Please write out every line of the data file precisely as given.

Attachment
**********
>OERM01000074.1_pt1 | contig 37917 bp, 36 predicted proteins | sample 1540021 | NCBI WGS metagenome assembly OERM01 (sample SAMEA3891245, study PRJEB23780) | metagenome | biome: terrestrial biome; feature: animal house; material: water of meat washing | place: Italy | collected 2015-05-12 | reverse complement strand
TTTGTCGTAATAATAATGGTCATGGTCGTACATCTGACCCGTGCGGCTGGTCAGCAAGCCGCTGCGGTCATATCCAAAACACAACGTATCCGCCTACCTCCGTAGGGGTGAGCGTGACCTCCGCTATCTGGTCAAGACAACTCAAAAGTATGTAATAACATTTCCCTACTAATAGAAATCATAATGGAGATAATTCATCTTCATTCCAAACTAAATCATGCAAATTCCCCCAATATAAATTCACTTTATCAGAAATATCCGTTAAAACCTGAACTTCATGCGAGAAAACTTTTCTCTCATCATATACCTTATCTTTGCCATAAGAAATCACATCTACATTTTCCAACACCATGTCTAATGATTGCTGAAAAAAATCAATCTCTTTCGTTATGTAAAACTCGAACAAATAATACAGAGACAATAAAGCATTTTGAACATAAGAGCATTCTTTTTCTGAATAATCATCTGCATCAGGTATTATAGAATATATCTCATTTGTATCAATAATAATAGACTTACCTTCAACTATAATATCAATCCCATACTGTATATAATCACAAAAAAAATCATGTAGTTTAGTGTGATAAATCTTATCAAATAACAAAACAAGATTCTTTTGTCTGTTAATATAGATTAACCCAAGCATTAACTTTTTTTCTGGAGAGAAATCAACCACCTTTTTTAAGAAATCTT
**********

>OERM01000074.1_pt1 | contig 37917 bp, 36 predicted proteins | sample 1540021 | NCBI WGS metagenome assembly OERM01 (sample SAMEA3891245, study PRJEB23780) | metagenome | biome: terrestrial biome; feature: animal house; material: water of meat washing | place: Italy | collected 2015-05-12 | reverse complement strand
TTTGTCGTAATAATAATGGTCATGGTCGTACATCTGACCCGTGCGGCTGGTCAGCAAGCCGCTGCGGTCATATCCAAAACACAACGTATCCGCCTACCTCCGTAGGGGTGAGCGTGACCTCCGCTATCTGGTCAAGACAACTCAAAAGTATGTAATAACATTTCCCTACTAATAGAAATCATAATGGAGATAATTCATCTTCATTCCAAACTAAATCATGCAAATTCCCCCAATATAAATTCACTTTATCAGAAATATCCGTTAAAACCTGAACTTCATGCGAGAAAACTTTTCTCTCATCATATACCTTATCTTTGCCATAAGAAATCACATCTACATTTTCCAACACCATGTCTAATGATTGCTGAAAAAAATCAATCTCTTTCGTTATGTAAAACTCGAACAAATAATACAGAGACAATAAAGCATTTTGAACATAAGAGCATTCTTTTTCTGAATAATCATCTGCATCAGGTATTATAGAATATATCTCATTTGTATCAATAATAATAGACTTACCTTCAACTATAATATCAATCCCATACTGTATATAATCACAAAAAAAATCATGTAGTTTAGTGTGATAAATCTTATCAAATAACAAAACAAGATTCTTTTGTCTGTTAATATAGATTAACCCAAGCATTAACTTTTTTTCTGGAGAGAAATCAACCACCTTTTTTAAGAAATCTT